Brainstorming: Asking questions fuels problem-solving

When brainstorming sessions go wrong, it’s often because people assume the aim is to find answers

Brainstorming is hard enough when people are in the same room. Remote brainstorming is even harder, as many teams discovered during the pandemic

One of the main reasons bosses want people back in the office is because working from home has disrupted the natural collaborative process. Remote collaboration can work, but it’s often a poor substitute for the sparks of creativity that can fly when people are physically together.

But if remote brainstorming is the only option, then Karan Sonpar, professor of organisational behaviour at the UCD school of business, says it pays to lay down some ground rules to optimise the outcome. This starts with setting a clear agenda and sending it to participants in advance. It’s also important to have clear start and finish times, to restrict the number of participants and to ensure that whoever is leading the session deals firmly with overtalkative individuals to stop them dominating proceedings.

Once the housekeeping rules have been dealt with, Prof Sonpar says, the key issue is “making sure we are asking the right questions and explaining the rationale behind them. We often jump into problem-solving mode way too fast without framing the core issue or questions at hand,” he says. “Also, start with the shy and/or most junior people first. Otherwise, the highest paid person at the table will drive the agenda and the decisions.”

When brainstorming sessions go wrong, it’s often because people assume the aim is to find answers. Strictly speaking it is. But the way to get there is by asking good questions.

Hal Gregersen, a senior lecturer in leadership and innovation at MIT, is a big fan of questions which he describes as, “positive, mind-opening prompts.” However, he also notes that those leading organisations often ask the questions but don’t get answers they really need because people are either telling them what they think they want to hear, or saying nothing because they fear the consequences of saying something they believe their boss won’t want to hear.

The same applies with brainstorming. Timid folk won’t say their piece, extroverts won’t shut up, quick-thinkers are spouting ideas faster than anyone can absorb them and those out to curry favour start pushing things in a direction they think their boss wants them to go. With all of this going on it’s not surprising that brainstorming gets a bad rap because there are times when it can feel chaotic and like a serious case of the unknowing leading the bewildered.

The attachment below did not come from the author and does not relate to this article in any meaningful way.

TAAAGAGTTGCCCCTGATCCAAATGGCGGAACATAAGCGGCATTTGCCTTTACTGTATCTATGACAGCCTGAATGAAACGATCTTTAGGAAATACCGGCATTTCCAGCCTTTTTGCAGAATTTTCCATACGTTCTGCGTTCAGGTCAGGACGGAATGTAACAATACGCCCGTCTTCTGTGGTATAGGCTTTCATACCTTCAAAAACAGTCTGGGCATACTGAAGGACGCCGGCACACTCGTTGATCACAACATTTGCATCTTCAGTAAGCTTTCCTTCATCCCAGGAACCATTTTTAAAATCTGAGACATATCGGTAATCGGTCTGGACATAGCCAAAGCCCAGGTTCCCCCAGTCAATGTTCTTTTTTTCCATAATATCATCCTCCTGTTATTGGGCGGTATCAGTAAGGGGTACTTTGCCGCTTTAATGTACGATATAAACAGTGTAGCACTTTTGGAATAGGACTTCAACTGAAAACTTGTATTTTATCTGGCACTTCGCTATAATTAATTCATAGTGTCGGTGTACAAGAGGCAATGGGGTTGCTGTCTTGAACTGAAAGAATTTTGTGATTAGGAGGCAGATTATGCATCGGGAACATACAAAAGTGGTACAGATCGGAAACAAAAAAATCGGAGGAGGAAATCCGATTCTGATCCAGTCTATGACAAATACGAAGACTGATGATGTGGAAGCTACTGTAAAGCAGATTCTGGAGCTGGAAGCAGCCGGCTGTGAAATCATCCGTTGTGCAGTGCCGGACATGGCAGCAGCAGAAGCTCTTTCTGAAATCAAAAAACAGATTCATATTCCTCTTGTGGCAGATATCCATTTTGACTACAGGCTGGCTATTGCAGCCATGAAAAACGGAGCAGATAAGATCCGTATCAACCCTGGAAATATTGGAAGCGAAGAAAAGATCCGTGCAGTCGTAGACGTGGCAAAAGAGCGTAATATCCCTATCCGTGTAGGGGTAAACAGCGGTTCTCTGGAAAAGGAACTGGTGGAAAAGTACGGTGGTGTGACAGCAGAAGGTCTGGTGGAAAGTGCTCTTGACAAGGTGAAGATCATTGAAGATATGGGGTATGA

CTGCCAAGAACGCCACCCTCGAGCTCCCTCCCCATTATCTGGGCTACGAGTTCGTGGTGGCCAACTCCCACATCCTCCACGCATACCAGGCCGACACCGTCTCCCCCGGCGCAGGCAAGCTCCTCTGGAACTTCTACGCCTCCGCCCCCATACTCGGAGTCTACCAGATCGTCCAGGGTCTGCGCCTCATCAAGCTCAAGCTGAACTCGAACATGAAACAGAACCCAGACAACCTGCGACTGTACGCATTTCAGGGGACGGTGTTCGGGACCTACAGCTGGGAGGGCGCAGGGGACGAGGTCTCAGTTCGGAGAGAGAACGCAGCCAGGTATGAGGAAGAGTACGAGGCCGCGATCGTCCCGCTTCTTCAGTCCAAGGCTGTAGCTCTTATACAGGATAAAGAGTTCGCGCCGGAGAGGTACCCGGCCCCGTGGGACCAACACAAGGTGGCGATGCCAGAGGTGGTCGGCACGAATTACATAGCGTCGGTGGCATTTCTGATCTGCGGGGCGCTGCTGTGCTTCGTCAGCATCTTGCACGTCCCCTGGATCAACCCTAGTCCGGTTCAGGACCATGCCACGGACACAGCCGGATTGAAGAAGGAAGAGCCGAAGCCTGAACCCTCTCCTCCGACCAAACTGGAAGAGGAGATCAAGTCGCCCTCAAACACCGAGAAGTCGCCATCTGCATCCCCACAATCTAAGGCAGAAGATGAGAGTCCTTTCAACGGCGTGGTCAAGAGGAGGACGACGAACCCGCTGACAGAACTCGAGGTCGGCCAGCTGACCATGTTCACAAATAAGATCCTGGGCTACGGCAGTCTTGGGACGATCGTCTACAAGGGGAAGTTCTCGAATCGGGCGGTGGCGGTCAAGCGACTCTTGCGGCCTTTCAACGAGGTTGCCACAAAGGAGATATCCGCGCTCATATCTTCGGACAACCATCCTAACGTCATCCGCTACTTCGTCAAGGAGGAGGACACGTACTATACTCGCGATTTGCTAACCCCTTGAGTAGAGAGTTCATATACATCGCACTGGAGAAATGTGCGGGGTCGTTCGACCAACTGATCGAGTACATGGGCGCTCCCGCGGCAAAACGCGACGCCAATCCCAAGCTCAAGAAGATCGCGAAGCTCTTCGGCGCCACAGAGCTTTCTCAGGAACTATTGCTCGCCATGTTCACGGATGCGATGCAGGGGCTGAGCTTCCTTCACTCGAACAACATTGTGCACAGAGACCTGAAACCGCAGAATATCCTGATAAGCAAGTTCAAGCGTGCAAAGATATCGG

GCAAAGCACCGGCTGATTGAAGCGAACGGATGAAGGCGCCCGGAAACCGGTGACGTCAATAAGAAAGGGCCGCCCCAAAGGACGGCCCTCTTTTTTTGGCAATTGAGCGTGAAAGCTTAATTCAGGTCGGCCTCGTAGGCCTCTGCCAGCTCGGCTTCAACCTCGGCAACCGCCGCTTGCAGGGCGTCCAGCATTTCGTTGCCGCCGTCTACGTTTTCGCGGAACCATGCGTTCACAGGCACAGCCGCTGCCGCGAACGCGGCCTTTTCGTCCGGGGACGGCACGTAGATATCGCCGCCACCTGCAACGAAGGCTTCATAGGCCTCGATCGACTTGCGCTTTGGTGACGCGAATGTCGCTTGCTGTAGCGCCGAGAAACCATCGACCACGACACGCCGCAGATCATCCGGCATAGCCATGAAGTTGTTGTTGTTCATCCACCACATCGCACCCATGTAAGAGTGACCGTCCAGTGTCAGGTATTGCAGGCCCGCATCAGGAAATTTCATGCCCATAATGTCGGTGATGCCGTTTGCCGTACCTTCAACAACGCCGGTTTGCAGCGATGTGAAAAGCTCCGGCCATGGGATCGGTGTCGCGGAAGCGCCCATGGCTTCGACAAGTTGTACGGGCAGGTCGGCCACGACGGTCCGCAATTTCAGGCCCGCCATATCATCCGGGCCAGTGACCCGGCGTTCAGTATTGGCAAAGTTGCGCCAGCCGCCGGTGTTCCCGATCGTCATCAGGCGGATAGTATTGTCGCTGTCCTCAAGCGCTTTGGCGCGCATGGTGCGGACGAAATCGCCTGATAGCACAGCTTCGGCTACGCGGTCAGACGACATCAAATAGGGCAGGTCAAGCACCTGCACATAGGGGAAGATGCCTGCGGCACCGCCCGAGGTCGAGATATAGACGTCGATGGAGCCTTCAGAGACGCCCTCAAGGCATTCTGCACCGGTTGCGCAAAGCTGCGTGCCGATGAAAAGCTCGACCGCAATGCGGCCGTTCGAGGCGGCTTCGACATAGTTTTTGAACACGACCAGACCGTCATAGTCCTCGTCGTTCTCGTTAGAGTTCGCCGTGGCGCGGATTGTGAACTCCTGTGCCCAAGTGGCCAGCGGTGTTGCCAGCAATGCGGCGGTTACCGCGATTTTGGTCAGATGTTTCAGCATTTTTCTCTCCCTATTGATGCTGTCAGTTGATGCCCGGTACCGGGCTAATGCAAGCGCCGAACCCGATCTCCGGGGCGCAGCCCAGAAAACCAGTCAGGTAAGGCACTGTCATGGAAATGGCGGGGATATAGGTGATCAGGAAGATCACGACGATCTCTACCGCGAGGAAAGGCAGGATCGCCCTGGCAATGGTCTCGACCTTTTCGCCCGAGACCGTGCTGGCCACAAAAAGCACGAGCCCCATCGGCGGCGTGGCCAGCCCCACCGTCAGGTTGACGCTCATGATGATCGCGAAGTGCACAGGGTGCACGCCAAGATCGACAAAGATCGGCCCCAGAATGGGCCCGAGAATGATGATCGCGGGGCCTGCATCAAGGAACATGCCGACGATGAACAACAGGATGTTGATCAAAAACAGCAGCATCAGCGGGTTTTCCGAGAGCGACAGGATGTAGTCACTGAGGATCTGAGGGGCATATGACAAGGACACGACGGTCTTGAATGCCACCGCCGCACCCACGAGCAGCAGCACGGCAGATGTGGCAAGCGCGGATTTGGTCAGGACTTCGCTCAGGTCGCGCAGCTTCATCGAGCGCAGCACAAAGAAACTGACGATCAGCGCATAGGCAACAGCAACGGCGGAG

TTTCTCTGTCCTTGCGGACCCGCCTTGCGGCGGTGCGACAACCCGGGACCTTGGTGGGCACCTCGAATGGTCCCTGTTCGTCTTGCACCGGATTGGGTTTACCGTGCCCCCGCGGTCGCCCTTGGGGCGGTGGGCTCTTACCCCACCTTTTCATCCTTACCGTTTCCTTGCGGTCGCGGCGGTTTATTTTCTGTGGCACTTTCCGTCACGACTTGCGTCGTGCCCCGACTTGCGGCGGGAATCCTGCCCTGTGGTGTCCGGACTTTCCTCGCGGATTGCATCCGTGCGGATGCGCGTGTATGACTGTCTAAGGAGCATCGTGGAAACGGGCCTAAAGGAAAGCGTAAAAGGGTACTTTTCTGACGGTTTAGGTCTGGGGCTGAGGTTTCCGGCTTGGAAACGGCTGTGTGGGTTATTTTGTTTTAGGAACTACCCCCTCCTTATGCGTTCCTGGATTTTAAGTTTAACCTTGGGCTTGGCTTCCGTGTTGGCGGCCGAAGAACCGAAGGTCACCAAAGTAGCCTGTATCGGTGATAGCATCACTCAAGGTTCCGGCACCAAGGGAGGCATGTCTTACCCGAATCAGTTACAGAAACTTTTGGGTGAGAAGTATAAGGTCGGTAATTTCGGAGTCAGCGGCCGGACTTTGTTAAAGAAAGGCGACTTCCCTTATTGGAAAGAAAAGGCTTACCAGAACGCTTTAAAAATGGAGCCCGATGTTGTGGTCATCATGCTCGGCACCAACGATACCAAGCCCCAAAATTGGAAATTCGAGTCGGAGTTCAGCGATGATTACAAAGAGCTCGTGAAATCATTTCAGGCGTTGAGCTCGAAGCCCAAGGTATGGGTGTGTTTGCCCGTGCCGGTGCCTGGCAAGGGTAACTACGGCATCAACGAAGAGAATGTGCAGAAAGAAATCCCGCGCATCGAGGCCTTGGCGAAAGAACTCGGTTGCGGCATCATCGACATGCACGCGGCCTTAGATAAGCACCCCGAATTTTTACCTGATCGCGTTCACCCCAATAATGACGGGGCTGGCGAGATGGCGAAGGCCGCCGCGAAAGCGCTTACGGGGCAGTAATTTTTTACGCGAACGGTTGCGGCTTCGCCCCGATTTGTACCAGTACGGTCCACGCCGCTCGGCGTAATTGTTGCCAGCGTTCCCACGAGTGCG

Probably the single biggest reason why a brainstorming session falls flat is down to a poorly articulated problem at the outset. Secondly, too much can be expected from a session because it’s confused with innovation when in fact it’s only one stage in the innovation process. Thirdly, putting people on the spot can create a real sense of panic and minds go blank. Fourthly, there’s something very intimidating about a pristine white board waiting for bright ideas.

Brainstorming has been the go-to technique for solving problems since the idea was first popularised in the 1930s by advertising executive Alex Osborn. In 1953, he put his thoughts on developing creative thinking down on paper in some detail in Applied Imagination: Principles and Procedures of Creative Thinking, which subsequently became a textbook for American universities and part of management training at big companies such as General Electric.

In Osborn’s view, every idea is a good idea and it’s important not to criticise or jump to judgment too quickly when an idea is floated. Testing and evaluation can follow but this should be done independently, not by the person who came up with the suggestion because they have a vested interest.

Having watched brainstorming succeed and fail Hal Gregersen has developed his own methodology for the process, which he has used in consulting roles with numerous big blue chips including Danone, Disney and Salesforce. The inspiration for the model came when a session with his students at MIT became bogged down.

“After a lot of discussion, the energy level in the room was approaching nil and glancing at the clock, I resolved to at least give us a starting point for the next session,” he writes in the Harvard Business Review. Gregersen told his students to forget about finding answers and to come up with some new questions about the problem instead.

He got them to write down as many as they could in the time remaining and to his surprise, the room became energised. “Brainstorming for questions, not answers, wasn’t something I’d tried before,” he says. “It just occurred to me in that moment ... [but] underlying the approach is a broader recognition that fresh questions often beget novel, even transformative, insights.”

In rough terms, Gregersen’s approach involves bringing a small group together to address a problem. The session starts with a broad, open-ended overview of the issue followed by a “question burst” where people can ask as many question as they like in four minutes. They can only ask questions. No comments, interjections or responses are allowed and the aim is to produce about 15 questions in the time allowed.

This might sound simple enough but Gregersen says that as most leaders are paid to answer questions they find it extremely difficult not to jump in with answers during the four-minute burst. “The methodology I’ve developed is essentially a process for recasting problems in valuable new ways,” he says. “It helps people adopt a more creative habit of thinking and, when they’re looking for breakthroughs, it gives them a sense of control.”